The limitations of radiometric dating can be split into two general categories, analytical limitations and natural limitations.
Analytical limitations encompass the limitations of the machinery that is being used to date a material.
Geochronologists do not claim that radiometric dating is foolproof (no scientific method is), but it does work reliably for most samples.
It is these highly consistent and reliable samples, rather than the tricky ones, that have to be falsified for "young Earth" theories to have any scientific plausibility, not to mention the need to falsify huge amounts of evidence from other techniques.
his document discusses the way radiometric dating and stratigraphic principles are used to establish the conventional geological time scale.
It is not about the theory behind radiometric dating methods, it is about their , and it therefore assumes the reader has some familiarity with the technique already (refer to "Other Sources" for more information).
These are often characterised as the norm, rather than the exception.
So you can never have perfect running conditions and certain parameters will change over time, this is just the nature of high-tech machinery.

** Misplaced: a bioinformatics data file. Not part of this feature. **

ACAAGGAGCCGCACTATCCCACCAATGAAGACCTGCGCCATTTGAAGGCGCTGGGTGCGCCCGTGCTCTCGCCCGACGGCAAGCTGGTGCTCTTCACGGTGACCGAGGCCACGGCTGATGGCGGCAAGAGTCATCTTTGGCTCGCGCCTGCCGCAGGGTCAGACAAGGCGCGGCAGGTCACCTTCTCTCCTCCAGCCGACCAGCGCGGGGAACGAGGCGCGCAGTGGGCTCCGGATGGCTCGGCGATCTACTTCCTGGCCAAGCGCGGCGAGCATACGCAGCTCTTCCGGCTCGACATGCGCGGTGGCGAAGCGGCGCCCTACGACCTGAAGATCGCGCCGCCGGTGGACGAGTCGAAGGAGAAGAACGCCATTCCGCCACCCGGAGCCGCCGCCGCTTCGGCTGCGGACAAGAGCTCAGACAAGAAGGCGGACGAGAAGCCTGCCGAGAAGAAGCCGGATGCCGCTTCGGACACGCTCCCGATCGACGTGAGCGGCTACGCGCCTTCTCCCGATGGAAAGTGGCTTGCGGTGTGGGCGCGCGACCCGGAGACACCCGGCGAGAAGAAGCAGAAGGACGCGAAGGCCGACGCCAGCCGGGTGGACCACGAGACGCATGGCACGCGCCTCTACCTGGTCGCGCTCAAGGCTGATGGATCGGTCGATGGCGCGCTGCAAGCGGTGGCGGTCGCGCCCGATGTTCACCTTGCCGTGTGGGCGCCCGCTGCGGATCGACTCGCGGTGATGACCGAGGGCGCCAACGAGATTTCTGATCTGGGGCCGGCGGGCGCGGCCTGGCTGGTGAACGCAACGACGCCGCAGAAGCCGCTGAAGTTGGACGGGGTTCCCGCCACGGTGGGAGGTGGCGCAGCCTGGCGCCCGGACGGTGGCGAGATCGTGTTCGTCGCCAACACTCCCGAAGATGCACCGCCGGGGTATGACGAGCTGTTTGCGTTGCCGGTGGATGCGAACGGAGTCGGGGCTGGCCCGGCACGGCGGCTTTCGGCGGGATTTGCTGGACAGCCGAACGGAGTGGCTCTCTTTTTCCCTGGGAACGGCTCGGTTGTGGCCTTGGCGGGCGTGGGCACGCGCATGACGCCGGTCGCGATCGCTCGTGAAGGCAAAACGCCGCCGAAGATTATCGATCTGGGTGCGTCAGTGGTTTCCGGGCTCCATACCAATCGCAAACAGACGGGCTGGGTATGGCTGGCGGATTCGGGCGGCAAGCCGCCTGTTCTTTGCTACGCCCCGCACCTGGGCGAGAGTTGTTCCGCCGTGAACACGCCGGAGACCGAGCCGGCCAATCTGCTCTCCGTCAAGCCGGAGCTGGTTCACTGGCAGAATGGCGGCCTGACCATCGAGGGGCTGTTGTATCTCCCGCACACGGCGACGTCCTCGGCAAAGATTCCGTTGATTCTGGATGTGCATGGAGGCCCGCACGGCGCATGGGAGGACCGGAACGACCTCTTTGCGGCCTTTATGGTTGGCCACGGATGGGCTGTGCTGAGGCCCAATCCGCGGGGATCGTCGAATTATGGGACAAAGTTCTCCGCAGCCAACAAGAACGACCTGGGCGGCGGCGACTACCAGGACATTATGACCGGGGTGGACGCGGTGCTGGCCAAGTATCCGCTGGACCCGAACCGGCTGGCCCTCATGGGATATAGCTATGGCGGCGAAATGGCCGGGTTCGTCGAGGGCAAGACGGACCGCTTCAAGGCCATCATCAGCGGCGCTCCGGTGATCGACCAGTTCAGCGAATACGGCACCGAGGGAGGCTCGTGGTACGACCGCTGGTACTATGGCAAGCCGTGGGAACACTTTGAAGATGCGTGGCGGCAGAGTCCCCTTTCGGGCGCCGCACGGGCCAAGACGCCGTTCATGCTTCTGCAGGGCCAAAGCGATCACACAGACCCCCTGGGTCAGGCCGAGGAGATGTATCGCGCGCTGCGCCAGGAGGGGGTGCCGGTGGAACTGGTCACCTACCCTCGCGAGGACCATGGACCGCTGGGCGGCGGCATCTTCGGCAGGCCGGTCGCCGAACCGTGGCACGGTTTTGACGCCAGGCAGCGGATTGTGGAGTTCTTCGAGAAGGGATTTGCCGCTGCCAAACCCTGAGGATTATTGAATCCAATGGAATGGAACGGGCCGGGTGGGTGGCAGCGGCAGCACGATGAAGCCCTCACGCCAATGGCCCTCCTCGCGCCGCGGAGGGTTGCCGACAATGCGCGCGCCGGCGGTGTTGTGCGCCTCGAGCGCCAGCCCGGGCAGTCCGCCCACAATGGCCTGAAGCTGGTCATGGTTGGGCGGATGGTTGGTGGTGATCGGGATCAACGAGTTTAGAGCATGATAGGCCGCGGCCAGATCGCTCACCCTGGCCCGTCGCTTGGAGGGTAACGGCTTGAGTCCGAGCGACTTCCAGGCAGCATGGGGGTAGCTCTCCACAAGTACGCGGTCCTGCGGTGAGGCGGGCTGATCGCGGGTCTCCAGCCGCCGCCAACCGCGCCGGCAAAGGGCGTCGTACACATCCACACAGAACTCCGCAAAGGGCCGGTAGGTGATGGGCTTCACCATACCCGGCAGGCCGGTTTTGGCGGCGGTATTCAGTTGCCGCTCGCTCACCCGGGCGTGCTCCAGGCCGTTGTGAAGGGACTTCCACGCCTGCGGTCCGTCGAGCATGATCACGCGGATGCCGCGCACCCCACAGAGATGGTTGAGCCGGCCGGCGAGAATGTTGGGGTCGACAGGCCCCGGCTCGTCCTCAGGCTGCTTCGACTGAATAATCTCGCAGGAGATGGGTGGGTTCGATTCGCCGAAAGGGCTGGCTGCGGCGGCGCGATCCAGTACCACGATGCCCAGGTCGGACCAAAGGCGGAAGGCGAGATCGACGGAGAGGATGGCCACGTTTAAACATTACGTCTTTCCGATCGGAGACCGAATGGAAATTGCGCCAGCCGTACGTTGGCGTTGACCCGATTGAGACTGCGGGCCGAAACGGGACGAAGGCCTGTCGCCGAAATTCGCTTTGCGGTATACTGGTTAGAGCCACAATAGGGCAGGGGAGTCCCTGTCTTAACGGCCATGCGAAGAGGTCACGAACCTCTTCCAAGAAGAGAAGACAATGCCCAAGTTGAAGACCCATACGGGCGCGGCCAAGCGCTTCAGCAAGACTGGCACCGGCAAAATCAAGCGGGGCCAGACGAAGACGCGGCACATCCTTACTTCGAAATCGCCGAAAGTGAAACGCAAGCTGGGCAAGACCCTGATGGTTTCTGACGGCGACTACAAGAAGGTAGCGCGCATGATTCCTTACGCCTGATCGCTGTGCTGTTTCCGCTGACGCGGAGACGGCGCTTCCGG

For example, you may want to date a zircon crystal using a secondary ion microprobe (SIMS).
This technique bombards the sample, slowly drawing material out and then sending it through to an ion counter.
Answer 2: Yes, radiometric dating is a very accurate way to date the Earth.
We know it is accurate because radiometric dating is based on the radioactive decay of unstable isotopes.
This age is computed under the assumption that the parent substance (say, uranium) gradually decays to the daughter substance (say, lead), so the higher the ratio of lead to uranium, the older the rock must be.